What you are reporting today is actually what the scientists used to say back in 2007. And I can prove this. If we look again at the 2007 report (AR4), we find this table:

It says:

"Heavy precipitation events. Frequency increases over most areas: Very likely".

Disruptions of settlements, commerce, transports, and societies due to flooding: Pressures on urban and rural infrastructures; loss of property.

This was defined as "very likely" in 2007, and further confirmed in the later studies. But in the press, you are still reporting about it, in 2021, as if we are still not really sure about it.

We also see that, in the 2007 report, they found it likely that climate change would lead to an increase in drought, crop failure, and an increased risk of wildfire ... which is exactly what we have seen in places like California, USA.

Now, news sites like the LA Times have done a good job recently of linking this to climate change, but remember, the UN said this in 2007.

Our reporting is getting better, but, fundamentally, is just out of date.

The public's perception of climate change

This links us to the second problem. One of the reasons editors have told me that they continue to focus on debating climate change (like in the articles above) is the perception in many newsrooms that the public still don't understand this.

And yes, in the past, this was a problem ... But is it still true today? Well, let's have a look.

Here is a study from Nature that asked 10,000 young people in ten different countries how they felt about climate change, and only 5% said that they were "not worried". The rest had different levels of anxiety about it.

So, if you want to appeal to young people, don't just report about climate change ... do something about it. Young people are not going to support a newspaper that thinks climate change is just another news story, that it's something you have to continue to debate, or how it might impact things in 2050.

Young people want you to focus on climate action. You have to be useful, be factful, and be helpful. And they want you to have this focus today!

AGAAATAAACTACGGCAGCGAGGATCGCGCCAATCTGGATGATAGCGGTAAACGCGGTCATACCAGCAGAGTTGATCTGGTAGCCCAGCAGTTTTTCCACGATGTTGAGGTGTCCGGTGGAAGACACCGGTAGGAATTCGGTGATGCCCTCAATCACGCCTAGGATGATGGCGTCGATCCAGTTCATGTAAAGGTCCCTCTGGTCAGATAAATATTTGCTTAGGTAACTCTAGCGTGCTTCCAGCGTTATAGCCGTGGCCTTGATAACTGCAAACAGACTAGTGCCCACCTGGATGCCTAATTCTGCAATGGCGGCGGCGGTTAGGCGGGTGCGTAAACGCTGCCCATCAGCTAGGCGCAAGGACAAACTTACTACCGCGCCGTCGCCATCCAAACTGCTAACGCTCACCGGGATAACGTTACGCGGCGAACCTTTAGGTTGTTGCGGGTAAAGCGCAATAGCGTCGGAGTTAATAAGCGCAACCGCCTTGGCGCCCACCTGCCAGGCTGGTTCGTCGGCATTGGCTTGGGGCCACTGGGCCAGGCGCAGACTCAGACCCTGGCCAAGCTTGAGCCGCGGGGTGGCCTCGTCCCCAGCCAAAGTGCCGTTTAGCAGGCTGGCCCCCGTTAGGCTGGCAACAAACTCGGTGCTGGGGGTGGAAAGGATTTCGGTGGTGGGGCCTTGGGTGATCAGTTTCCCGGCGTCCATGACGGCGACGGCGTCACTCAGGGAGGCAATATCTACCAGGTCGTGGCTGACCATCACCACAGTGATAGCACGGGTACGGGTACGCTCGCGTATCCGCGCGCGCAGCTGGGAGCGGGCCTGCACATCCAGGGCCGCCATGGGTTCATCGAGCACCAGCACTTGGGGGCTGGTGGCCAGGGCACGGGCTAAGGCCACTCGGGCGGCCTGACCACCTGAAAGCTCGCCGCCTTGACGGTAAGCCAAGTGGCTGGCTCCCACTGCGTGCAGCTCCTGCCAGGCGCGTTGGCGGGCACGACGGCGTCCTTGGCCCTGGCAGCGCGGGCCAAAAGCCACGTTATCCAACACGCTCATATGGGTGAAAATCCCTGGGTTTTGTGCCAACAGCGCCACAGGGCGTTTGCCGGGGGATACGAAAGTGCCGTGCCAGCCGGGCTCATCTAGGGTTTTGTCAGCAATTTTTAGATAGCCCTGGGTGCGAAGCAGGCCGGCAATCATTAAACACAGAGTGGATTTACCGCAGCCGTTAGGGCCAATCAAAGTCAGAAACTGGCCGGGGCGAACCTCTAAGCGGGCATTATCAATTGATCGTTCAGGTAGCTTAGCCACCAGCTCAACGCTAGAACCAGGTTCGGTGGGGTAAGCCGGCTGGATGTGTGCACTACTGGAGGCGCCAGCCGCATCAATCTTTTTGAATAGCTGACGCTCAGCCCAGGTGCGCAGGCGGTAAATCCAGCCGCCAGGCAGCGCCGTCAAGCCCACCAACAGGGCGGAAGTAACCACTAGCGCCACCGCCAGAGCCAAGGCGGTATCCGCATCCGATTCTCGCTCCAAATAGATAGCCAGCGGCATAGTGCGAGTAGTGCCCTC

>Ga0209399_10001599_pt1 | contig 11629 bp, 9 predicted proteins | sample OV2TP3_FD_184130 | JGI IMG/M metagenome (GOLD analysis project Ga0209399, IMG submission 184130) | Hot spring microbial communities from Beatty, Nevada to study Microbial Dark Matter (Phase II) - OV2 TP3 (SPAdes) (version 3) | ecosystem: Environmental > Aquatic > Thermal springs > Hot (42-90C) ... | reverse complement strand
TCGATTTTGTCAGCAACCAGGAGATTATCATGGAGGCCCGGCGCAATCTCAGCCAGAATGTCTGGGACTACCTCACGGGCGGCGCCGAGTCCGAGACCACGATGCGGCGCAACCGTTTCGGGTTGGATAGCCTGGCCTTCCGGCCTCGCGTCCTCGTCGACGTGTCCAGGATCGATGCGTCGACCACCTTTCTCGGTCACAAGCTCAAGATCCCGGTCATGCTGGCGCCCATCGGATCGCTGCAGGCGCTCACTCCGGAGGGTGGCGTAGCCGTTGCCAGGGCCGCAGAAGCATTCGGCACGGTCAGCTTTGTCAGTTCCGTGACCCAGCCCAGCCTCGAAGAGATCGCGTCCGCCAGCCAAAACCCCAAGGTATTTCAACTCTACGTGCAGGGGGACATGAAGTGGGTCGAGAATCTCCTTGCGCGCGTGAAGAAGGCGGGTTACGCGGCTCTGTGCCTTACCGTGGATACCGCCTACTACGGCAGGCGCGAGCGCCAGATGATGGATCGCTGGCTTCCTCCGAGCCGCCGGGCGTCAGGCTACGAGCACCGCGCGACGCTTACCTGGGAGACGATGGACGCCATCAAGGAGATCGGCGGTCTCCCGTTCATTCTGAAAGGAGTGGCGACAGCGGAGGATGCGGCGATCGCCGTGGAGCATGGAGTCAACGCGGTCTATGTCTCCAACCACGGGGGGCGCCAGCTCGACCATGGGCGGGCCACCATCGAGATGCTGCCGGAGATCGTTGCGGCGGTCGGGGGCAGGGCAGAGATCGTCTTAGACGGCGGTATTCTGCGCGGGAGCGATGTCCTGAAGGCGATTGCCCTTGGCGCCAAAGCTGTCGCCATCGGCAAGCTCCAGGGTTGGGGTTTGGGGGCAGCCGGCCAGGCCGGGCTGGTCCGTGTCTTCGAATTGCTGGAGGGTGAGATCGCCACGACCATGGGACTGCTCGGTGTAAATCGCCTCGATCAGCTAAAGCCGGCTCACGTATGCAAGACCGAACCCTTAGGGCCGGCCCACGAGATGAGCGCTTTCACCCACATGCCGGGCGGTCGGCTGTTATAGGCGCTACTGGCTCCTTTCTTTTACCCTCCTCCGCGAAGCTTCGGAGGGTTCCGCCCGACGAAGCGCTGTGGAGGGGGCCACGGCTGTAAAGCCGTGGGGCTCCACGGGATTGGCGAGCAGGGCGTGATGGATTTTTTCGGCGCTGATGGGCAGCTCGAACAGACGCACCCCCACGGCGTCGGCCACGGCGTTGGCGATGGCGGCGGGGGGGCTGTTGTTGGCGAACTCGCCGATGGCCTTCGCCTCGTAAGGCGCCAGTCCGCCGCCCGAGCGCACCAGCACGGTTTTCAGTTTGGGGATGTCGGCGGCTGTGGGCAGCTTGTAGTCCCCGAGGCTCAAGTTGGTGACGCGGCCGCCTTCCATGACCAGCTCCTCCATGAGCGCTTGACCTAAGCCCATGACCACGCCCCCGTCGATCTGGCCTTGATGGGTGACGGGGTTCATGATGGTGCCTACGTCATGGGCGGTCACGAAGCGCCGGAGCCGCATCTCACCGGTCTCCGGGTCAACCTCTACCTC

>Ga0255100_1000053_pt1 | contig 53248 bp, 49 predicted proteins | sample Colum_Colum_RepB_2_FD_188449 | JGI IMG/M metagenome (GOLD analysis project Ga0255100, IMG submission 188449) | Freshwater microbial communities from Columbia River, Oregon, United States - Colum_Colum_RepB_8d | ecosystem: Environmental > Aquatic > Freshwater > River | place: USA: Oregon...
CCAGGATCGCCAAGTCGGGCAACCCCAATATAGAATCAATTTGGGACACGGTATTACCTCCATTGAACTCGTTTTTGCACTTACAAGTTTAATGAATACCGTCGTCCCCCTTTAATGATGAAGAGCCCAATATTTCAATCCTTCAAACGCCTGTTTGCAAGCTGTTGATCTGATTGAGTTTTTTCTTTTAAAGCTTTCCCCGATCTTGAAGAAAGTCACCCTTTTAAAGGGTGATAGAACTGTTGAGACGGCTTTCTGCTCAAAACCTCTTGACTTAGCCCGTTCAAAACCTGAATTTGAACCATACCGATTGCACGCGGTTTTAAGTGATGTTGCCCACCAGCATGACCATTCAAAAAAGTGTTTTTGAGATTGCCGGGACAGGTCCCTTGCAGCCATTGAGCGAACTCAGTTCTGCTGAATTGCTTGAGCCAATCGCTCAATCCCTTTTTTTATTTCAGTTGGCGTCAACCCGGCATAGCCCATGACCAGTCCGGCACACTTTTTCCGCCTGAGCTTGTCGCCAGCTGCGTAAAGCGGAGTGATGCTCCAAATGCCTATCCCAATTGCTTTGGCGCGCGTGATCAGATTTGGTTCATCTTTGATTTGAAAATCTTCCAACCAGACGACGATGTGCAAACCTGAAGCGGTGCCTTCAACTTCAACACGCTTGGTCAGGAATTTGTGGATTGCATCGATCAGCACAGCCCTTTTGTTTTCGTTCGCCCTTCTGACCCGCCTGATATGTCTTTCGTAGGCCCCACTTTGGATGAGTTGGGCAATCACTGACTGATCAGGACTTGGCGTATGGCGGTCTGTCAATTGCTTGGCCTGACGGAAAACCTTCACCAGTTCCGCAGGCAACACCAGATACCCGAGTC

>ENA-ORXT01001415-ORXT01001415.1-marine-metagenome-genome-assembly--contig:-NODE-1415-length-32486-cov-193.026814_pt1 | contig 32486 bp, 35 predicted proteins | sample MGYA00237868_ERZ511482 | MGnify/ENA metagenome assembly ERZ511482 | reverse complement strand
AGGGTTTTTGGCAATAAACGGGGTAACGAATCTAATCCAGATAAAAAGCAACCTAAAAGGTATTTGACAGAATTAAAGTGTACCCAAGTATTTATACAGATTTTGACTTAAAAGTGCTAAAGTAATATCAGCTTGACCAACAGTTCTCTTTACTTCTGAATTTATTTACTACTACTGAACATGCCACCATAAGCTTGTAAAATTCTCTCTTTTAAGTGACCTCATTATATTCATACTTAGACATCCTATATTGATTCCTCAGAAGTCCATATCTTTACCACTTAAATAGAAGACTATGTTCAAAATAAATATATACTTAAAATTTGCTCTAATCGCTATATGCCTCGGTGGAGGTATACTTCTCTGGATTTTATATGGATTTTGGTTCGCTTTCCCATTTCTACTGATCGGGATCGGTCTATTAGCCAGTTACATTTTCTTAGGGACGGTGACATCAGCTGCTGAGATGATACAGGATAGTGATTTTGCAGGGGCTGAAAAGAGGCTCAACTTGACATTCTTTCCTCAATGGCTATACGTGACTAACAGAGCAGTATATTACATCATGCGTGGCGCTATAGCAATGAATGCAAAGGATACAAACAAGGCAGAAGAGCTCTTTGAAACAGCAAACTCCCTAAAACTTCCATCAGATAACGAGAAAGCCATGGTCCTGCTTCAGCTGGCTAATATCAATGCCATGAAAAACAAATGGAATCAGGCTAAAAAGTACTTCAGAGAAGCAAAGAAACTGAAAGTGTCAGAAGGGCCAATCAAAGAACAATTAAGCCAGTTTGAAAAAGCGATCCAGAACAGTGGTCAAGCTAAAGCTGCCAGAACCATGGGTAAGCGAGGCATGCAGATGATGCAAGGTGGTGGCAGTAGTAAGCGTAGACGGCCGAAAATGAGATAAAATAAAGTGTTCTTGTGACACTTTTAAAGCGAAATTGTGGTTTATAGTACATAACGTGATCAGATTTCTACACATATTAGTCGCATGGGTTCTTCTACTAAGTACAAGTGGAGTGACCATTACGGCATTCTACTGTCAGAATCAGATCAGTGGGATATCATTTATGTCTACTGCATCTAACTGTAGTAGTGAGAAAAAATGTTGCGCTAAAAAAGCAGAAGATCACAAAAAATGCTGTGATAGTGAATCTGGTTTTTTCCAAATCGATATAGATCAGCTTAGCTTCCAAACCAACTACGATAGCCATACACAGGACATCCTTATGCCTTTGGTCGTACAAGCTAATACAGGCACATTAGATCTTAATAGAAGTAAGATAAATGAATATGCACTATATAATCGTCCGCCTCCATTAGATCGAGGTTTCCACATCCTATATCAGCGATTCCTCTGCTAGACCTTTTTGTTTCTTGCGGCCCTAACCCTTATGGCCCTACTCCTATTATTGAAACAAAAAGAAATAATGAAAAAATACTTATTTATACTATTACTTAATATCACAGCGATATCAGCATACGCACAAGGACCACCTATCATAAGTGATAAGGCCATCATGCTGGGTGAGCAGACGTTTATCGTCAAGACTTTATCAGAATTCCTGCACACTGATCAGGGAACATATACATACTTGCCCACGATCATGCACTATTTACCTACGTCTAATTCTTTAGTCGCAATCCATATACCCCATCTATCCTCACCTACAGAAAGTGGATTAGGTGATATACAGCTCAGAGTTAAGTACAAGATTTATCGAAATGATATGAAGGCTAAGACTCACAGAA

We can also see this when we look at the many studies done by YouGov. Here, we see that 72% of all adults believe in climate change. So, again, there is no reason for you as the press to keep writing articles explaining that it's so. The public, meaning your audience, already knows this.

Move on. Your news articles are out of date!

But, wait a minute, you say. What about the older generations? Don't we have to convince them?

No. If we look at the YouGov studies, and segment that into the 50-64 years olds, we see exactly the same thing.

It isn't until we look at the segments above 65 years old that we see a drop, but even so, a majority of 66% of the elderly believe in climate change.

But, and this is going to sound morbid, they don't count. By 2050, they will all have died, so whatever they think today is irrelevant. There are no 'both sides' here. They don't have to live in the future, but the young people do.

So, as the press, you need to focus on what young people need. You need to focus on their future. Ignore the old geezers who say that climate change isn't a thing. Just pretend they don't exist.

The rest of us, the scientists, the UN, and everyone below 65 (and even the majority above it) understands that we need to act.

Focus on that!

Level up your reporting. Stop being stuck in the past. Focus on climate action.


Want to know more?

If you found this interesting, I have many more articles and reports about climate coverage and the press.

In last week's newsletter, I talked about how the culture of an adversarial press often undermines climate coverage simply because we turn everything into a problem ... even when people try to do something good.

And back in July, I wrote about how climate coverage requires a very different approach to journalism. It's not just another news story, and it can't be covered as such.

You can read much more about that here:


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Also, remember that while this newsletter is free for anyone to read, it's paid for by my subscribers to Baekdal Plus. So if you want to support this type of analysis and advice, subscribe to Baekdal Plus, which will also give you access to all my Plus reports (more than 300), and all the new ones (about 25 reports per year).

This is an archived version of a Baekdal Plus newsletter (it's free). It is sent out about once per week and features the latest articles as well as unique insights written specifically for the newsletter. If you want to get the next one, don't hesitate to add your email to the list.

 
 
 

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Thomas Baekdal

Founder, media analyst, author, and publisher. Follow on Twitter

"Thomas Baekdal is one of Scandinavia's most sought-after experts in the digitization of media companies. He has made ​​himself known for his analysis of how digitization has changed the way we consume media."
Swedish business magazine, Resumé